5. Reach Out to Your Loved Ones.
When having experienced a school lockdown or school shooting, it is normal to feel alone and scared. Just the thought of opening up and sharing your feelings, what you experienced or are experiencing may seem impossible. However, it is important to try to find the words and the courage to reach out to the people you love. Opening up to them is essential for your recovery and for them to understand how to best support you.
Once you’ve decided that you’re ready to open up, the first step is to make a list of who you would like to talk to, such as your mom, dad, step-parent, grandparent, siblings, friends, and more. When you are done brainstorming your list of people, then narrow it down to a few people that really feel comfortable both talking to and physically be around. The next step is figuring out what to say and how to say it. Additionally, if you’re in the midst of a school lockdown or school shooting and you’re trying to find the words to connect with your loved ones because you’re worried it's your last opportunity, the following activity will also be helpful:
Grab a piece of paper and pen/cil or your phone and open up the notes app. Write 2-4 bullet points of what you would like your loved one to understand about your experience.. Examples: I don’t really understand what is happening to me ever since my school’s lockdown. When we were in the lockdown, I was scared that I wouldn’t be able to say goodbye and that I loved you. etc.
Now that you have 2-4 bullet points of what you would like to share with your loved one, fill in the blanks of the following template. If you’re in the midst of a school lockdown or school shooting, skip down to the second template:
Recently, I have experienced a school lockdown (or shooting). I insert 2-4 bullet points of what you would like your loved one(s) to understand. This has been a really difficult experience for me and I’d like your support in how to manage my feelings.
I love you,
Sign Your Name
I’m not sure if you’ve heard, but I am in a school lockdown (or shooting). Right now, I feel insert how you are feeling right now (scared, sad, confused, etc.). What I would like you to know is insert 2-3 bullet points of what you would like your loved one(s) to understand.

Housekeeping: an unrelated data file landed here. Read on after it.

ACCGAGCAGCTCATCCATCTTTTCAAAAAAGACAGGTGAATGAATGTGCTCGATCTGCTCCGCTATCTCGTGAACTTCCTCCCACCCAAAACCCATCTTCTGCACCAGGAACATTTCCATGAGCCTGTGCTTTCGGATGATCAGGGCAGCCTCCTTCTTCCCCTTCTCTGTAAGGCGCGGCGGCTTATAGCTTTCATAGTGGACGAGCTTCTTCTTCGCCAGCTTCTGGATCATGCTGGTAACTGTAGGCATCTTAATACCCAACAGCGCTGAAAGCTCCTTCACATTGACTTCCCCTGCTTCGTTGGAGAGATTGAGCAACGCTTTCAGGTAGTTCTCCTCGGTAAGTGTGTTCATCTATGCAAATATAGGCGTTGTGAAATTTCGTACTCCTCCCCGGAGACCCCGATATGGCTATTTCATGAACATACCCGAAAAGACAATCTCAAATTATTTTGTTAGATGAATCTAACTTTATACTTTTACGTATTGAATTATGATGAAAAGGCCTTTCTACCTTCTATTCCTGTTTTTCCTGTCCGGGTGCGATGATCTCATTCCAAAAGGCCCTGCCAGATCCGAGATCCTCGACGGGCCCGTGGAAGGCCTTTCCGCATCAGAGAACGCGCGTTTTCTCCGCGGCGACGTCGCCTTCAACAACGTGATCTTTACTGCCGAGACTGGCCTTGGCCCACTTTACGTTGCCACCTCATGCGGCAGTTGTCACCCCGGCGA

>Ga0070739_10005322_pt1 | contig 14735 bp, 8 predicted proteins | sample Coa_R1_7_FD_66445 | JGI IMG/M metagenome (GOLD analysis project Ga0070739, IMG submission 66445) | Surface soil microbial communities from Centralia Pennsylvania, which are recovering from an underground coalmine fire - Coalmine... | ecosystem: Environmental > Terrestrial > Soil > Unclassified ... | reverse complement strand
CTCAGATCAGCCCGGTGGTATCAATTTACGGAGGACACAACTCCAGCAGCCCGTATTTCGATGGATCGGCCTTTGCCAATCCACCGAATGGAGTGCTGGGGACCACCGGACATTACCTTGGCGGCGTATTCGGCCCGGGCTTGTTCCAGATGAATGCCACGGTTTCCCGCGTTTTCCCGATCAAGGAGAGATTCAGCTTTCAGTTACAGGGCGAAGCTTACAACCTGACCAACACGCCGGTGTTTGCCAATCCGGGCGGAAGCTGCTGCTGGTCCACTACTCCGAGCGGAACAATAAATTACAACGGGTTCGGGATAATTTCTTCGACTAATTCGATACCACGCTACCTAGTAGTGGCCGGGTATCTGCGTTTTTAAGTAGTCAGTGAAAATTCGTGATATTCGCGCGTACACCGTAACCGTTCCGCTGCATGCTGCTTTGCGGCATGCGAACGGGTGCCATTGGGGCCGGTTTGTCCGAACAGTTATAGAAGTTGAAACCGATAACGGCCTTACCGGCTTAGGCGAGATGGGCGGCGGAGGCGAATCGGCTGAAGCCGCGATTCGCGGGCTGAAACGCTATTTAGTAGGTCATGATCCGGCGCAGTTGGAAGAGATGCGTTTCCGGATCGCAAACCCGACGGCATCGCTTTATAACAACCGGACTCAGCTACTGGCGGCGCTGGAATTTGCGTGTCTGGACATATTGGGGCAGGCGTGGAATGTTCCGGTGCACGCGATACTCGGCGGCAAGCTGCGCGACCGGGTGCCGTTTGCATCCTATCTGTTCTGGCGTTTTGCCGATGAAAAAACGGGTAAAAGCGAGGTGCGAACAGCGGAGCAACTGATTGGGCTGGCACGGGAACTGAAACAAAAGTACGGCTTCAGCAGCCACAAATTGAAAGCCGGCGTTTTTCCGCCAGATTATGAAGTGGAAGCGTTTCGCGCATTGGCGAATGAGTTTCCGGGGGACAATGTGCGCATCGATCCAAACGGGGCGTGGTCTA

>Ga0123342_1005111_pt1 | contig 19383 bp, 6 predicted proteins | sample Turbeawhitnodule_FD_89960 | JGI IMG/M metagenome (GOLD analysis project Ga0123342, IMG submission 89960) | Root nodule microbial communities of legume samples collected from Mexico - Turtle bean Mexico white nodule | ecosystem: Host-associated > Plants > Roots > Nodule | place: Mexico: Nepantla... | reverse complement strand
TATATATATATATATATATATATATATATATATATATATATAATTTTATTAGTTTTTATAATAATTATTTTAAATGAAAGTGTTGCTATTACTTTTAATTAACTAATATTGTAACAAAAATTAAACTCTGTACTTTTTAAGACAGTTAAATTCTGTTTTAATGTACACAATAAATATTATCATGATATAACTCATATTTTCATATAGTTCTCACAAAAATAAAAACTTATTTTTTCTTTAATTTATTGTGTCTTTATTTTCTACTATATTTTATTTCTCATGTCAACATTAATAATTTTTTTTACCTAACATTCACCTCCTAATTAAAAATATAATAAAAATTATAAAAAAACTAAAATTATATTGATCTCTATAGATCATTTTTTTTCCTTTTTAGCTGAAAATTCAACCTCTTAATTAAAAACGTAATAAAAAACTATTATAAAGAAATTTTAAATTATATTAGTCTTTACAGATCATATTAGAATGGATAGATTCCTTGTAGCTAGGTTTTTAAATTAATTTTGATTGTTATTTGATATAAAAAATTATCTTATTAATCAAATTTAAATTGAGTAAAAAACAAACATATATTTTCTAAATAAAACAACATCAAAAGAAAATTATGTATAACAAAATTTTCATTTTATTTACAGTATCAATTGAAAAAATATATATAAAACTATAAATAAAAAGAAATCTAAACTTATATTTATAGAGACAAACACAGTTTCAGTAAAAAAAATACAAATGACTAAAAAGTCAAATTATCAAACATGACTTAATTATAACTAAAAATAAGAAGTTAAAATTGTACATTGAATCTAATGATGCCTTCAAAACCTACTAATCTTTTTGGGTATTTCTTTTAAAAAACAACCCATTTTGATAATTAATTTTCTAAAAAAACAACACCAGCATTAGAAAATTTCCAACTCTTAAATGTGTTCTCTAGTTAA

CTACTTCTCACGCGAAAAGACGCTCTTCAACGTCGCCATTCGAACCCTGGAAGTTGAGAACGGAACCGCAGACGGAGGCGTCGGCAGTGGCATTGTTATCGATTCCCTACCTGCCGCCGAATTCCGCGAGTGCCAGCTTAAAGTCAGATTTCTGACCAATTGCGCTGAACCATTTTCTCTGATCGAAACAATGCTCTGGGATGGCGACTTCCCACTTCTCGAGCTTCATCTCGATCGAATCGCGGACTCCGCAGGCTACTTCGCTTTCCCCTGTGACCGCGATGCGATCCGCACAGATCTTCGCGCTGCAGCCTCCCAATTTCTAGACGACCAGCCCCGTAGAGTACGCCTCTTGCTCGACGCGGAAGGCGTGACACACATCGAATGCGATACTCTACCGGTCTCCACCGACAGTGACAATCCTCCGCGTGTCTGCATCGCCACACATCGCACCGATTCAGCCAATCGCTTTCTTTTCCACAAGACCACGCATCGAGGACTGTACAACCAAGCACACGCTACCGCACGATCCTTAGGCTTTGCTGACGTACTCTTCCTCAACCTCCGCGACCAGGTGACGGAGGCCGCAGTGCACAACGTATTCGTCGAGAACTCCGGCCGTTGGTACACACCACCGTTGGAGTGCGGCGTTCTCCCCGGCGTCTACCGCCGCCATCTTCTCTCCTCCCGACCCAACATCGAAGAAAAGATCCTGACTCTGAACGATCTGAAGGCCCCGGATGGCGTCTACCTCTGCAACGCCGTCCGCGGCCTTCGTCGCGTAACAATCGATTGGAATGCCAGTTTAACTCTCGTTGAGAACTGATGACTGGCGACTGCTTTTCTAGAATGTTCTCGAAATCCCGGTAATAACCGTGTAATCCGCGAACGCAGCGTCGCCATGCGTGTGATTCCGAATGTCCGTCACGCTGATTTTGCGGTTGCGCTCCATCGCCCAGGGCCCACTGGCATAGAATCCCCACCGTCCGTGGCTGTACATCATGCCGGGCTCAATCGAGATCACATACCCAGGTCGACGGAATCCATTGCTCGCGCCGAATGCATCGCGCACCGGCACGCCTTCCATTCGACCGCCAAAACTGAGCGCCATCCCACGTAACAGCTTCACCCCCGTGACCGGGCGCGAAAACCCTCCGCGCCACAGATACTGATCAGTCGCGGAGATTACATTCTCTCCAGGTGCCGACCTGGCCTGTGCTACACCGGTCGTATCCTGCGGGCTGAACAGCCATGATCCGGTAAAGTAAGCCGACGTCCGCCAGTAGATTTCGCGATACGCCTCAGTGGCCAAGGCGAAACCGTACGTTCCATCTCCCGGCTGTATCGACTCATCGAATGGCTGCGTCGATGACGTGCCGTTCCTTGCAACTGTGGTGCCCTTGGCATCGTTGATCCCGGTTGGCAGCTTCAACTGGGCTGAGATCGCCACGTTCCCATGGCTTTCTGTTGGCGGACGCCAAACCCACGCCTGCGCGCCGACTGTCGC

I love you,
Sign Your Name
6. Talk to Someone & Talk Often.
After you’ve had a traumatic or intense experience like a school lockdown or school shooting, it can be helpful to seek therapy. The right therapist can support you in making sense of what you are feeling and thinking, and help you move through what you’ve experienced. The right therapist can also help you identify what you need, what you’re feeling, and even…provide a space for silence.
Seeking therapy however, can be a bit difficult for some people, especially if you’ve never been to therapy or if you do not have insurance. Here at Interfaith Bridge Counseling, we offer low-cost individual and group therapy, online and in-person here in Colorado. If you’re not in Colorado, you can find low-cost mental health services in your area through Open Path Collective or text the Crisis Text Line by texting HOME to 741741.
7. Treat Yourself.
Each and every single one of us will react differently to a school lockdown or school shooting. It is important for you to be aware of how you are feeling, how you are behaving, and what you are experiencing. Typically, this is where I recommend looking at the two branches of self-care. But when you’ve experienced something like a school lockdown or school shooting, the branches of self-care can sometimes minimize or trigger negative reactions. It can also be more overwhelming to try and make room for both branches of self-care because you may just be trying to wake up and move through your daily actions without feeling upset or hopeless.
This is where treating yourself comes in - you’ve been through a lot. And whether you believe it or not, you deserve to distract yourself and try to find a glimpse of joy or hope again. Binge watch a Netflix show, read a book, go to the gym, make a playlist, or eat some ice cream.
Managing the aftermath of a school lockdown or school shooting can be isolating and full of anxiety. But with some support, care, and implementation of real-life coping techniques, you can start on the track to healing.
Don’t forget - I offer individual counseling, in-person and via video, for teens here in Colorado where you can get dedicated support. Click here to learn more.
Until Next Time,
Lena McCain, MA | Tween, Teen, & Twenty-Somethings Therapist, Founder
About Lena McCain, MA
Lena McCain is our Tween, Teen, and Twenty-Somethings Therapist as well as Founder here at Interfaith Bridge Counseling. She holds a Masters in Clinical Mental Health: Mindfulness-based Transpersonal Counseling Psychology from Naropa University and is an LPC candidate. Her drive and passions lie in the realm of Interfaith Relations and Youth Collaboration, which she brings to Interfaith Bridge Counseling with over 12 years of experience and with an emphasis on one’s discovery of self, spirituality, and multicultural diversity. Lena’s expertise in spirituality and the therapeutic world acts as a reminder to our community, teens, and young adults that they are not alone in their experience of life.